See ABA Committee on Corporate Laws, Changes in the Model Business Corporation Act – Amendments to Chapter 7 and Related Provisions Relating to Shareholder Action Without a Meeting, Chapters 8 and 10 Relating to Shareholder Voting for the Election of Directors, and Chapter 13 Relating to Appraisal and Other Remedies for Fundamental Transactions, 61 Bus. Law. 1427 (2006).


on the continuing directors,14 and (2) a “proxy put, i.e. a loan covenant that permits the debtholder to require the debtor corporation to pay back the outstanding loan in the event the continuing directors are ousted in a proxy contest.15 Courts have generally been skeptical of these provisions. For example, in Irving Bank Corp., the New York Supreme Court invalidated a continuing director provision on the basis that it “effectively limits the powers of the future board” which, may indirectly have the effect of preventing, impeding or discouraging a proxy contest.
Although the Act assigns certain specific duties and responsibilities to the entire board of a RIC, e.g., as in Section 15(a)(2), or to the independent directors, e.g., as in Section 15(c), it does not expressly prohibit a board comprised of continuing and non-continuing directors with different powers and privileges (other than those assigned in the Act). We ask that the Staff provide guidance as to whether any or all of Sections 16(a), 18(i) and 36(a) of the Act prohibit the discriminatory assignment of any powers or privileges among directors of a RIC other than those expressly specified in the Act.16
Sections 18(a)(1)(C)(i) and 18(a)(2)(C)

Sections 18(a)(1)(C)(i) and 18(a)(2)(C) require that, in certain circumstances, the holders of senior securities issued by a RIC “shall be entitled” to elect directors. SPE has senior securities outstanding. If the Staff determines that any of the aforementioned provisions are generally not violative of the Act, we ask that it advise us as to whether they are also permissible with respect to Sections 18(a)(1)(C)(i) and 18(a)(2)(C) since they may have the effect of weakening the ability of the holders of senior securities to exercise their entitlement to elect directors.
Fiduciary Duty and Voting Rights
In Boulder, as noted above, the Staff cited a speech by former Director Donohue in which he questioned the propriety of actions by a board of directors that may infringe on the voting rights of shareholders of RICs.17 He stated that, “to thwart takeover attempts…fund boards must be prudent …in order to fulfill their fiduciary duty to the fund and its shareholders” and concluded that the ultimate question a board should answer is “not just whether the action is legal under state and federal law, but whether it is truly in the best interests of fund shareholders.”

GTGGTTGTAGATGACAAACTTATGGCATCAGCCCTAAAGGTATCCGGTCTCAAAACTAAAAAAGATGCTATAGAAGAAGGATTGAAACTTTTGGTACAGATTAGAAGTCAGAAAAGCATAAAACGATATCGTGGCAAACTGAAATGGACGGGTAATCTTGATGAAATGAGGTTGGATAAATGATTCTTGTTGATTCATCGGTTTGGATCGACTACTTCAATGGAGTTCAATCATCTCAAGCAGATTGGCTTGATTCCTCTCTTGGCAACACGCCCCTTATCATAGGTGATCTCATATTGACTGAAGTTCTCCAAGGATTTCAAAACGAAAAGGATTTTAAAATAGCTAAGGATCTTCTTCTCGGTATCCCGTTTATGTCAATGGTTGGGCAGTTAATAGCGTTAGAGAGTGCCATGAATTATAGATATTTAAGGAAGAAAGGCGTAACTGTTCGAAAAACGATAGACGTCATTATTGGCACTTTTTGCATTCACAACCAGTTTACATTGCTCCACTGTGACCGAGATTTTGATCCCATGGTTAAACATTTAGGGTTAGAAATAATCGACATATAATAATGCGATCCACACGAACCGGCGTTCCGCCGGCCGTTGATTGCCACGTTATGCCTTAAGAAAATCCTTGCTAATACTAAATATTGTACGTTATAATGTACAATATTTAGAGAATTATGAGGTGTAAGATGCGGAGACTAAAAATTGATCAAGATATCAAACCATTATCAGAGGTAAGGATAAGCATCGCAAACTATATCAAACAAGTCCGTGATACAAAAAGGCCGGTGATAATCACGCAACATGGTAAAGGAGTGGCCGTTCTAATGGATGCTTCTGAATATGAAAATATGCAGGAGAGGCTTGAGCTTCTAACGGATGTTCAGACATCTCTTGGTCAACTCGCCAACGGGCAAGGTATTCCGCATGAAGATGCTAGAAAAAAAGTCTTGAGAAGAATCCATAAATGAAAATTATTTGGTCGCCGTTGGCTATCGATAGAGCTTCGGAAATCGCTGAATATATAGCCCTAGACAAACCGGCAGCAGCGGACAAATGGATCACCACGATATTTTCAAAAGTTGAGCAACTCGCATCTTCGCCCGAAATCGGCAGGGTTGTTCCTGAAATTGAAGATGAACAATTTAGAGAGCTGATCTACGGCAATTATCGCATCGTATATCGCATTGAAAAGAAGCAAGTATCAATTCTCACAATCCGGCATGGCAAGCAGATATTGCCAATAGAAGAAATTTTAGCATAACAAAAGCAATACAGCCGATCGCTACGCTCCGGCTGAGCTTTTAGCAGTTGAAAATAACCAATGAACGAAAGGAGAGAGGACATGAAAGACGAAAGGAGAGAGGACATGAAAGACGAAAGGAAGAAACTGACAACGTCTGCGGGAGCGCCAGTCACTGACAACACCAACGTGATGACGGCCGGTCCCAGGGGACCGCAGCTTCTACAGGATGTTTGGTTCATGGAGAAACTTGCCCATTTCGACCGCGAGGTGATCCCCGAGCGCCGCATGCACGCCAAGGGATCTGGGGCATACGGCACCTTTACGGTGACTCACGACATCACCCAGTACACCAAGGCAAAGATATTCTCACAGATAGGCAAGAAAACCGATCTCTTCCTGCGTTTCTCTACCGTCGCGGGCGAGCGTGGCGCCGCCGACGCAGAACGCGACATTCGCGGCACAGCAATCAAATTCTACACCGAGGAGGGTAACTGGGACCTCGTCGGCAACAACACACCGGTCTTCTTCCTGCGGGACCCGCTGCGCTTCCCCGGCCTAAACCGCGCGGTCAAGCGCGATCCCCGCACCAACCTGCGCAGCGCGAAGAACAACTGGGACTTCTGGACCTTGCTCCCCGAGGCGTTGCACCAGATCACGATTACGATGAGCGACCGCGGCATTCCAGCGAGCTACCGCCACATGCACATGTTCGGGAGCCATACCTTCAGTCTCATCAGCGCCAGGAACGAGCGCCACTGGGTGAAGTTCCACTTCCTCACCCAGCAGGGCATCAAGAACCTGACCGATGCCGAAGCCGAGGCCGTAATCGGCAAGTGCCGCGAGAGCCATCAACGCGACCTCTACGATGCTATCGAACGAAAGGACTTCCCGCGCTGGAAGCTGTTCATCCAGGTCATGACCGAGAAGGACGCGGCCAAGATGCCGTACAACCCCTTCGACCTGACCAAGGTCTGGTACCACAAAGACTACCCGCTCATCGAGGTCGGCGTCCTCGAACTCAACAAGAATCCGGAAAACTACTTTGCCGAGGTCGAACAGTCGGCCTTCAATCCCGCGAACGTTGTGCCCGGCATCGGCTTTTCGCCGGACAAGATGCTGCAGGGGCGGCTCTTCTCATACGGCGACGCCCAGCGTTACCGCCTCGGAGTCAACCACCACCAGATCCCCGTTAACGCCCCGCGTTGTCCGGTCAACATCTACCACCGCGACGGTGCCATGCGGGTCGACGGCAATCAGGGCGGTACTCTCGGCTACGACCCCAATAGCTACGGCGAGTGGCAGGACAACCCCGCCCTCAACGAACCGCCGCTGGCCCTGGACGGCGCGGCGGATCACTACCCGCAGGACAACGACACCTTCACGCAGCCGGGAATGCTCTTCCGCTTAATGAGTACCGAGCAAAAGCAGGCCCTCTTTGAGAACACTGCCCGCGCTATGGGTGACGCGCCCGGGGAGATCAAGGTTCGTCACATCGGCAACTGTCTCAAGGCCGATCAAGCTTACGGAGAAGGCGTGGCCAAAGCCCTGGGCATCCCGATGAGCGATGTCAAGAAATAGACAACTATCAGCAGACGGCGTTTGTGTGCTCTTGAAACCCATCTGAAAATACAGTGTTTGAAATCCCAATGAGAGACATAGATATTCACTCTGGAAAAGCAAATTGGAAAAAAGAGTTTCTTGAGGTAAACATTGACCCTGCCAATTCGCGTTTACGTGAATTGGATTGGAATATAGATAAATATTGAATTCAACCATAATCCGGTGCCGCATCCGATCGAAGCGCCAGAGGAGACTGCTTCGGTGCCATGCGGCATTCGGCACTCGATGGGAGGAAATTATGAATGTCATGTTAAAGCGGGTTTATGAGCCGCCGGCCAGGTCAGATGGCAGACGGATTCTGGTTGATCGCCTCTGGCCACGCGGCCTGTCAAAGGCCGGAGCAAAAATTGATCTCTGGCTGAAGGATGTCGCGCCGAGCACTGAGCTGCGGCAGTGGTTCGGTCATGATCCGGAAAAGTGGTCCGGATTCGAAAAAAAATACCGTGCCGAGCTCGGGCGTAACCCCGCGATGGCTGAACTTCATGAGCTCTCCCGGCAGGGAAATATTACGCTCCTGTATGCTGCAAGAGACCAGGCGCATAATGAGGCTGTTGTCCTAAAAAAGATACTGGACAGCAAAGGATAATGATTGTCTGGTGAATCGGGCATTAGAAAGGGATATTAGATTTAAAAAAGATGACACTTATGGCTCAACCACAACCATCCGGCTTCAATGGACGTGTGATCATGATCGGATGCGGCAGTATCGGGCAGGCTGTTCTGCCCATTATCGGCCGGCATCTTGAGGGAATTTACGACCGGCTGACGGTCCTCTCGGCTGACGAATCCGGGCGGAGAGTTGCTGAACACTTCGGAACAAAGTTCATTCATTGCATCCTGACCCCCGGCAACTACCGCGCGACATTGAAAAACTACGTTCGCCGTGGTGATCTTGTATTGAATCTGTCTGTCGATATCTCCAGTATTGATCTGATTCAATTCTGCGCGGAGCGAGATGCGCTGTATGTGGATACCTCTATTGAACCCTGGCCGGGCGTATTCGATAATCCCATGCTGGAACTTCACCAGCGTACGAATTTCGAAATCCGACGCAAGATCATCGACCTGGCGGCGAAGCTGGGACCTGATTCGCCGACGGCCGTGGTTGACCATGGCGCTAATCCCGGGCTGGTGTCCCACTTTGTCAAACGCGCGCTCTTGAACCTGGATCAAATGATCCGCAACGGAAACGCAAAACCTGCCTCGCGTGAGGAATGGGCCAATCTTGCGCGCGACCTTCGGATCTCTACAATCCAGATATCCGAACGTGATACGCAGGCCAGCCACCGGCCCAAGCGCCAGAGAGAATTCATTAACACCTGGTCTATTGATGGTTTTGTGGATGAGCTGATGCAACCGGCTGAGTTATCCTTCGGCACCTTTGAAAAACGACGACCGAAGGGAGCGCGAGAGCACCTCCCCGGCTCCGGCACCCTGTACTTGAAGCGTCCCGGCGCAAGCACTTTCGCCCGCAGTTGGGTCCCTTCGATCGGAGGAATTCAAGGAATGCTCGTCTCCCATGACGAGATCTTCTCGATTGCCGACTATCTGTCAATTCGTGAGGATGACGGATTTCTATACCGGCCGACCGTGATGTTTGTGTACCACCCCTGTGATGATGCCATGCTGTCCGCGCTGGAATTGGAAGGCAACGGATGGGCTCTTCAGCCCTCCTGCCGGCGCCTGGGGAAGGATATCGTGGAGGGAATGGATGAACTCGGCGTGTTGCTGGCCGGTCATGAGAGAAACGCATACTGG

14 Bank of N.Y. Co. v. Irving Bank Corp., 528 N.Y.S.2d 482 (Sup. Ct. 1988). Carmody v. Toll Bros., Inc., 723 A.2d 1180 (Del. Ch. 1998).
15 San Antonio Fire & Police Pension Fund v. Amylin Pharm., Inc., 983 A.2d 304 (Del. Ch. 2009); Kallick v. Sandridge, 68 A.3d 242 (Del. Ch. 2013).
16 In Boulder, the Staff objected to discrimination “against certain shareholders by denying important voting rights and would contribute to the entrenchment of management.” A Continuing Director Bylaw could be viewed as an indirect means to the same end.
17 See FN. 3.


Delaware courts have established a high fiduciary standard for boards considering placing obstacles on the exercise of the shareholder franchise. In Aprahamian v. HBO & Co., 531 A.2d 1204, (Del. Ch. 1987), the Chancery Court said this:
The corporate election process, if it is to have any validity, must be conducted with scrupulous fairness and without any advantage being conferred or denied to any candidate or slate of candidates. In the interests of corporate democracy, those in charge of the election machinery of a corporation must be held to the highest standards in providing for and conducting corporate elections.
One year later, in Blasius Industries, Inc. v. Atlas Corp., 564 A.2d 651 (Del. Ch. 1988), the Chancery Court made it clear that a board of a Delaware corporation cannot rely solely on its business judgment if it takes an action for the primary purpose of preventing the effectiveness of a shareholder vote. Rather, the board must have a compelling justification. The Court explained:
The shareholder franchise is the ideological underpinning upon which the legitimacy of directorial power rests….Action designed principally to interfere with the effectiveness of a vote inevitably involves a conflict between the board and a shareholder majority….[I]n such a case, the board bears the heavy burden of demonstrating a compelling justification for such action.
We recognize the standard of fiduciary duty required by the Act may be different than that required by Delaware law. Therefore, we request that the Staff provide guidance regarding the fiduciary duty of boards of directors of RICs when considering measures that may impair the effectiveness of a shareholder vote.
Please contact me at 914-260-8248 or pgoldstein@bulldoginvestors.com if you would like to discuss this further or if you require any additional information.

Sincerely yours,
Phillip Goldstein Chairman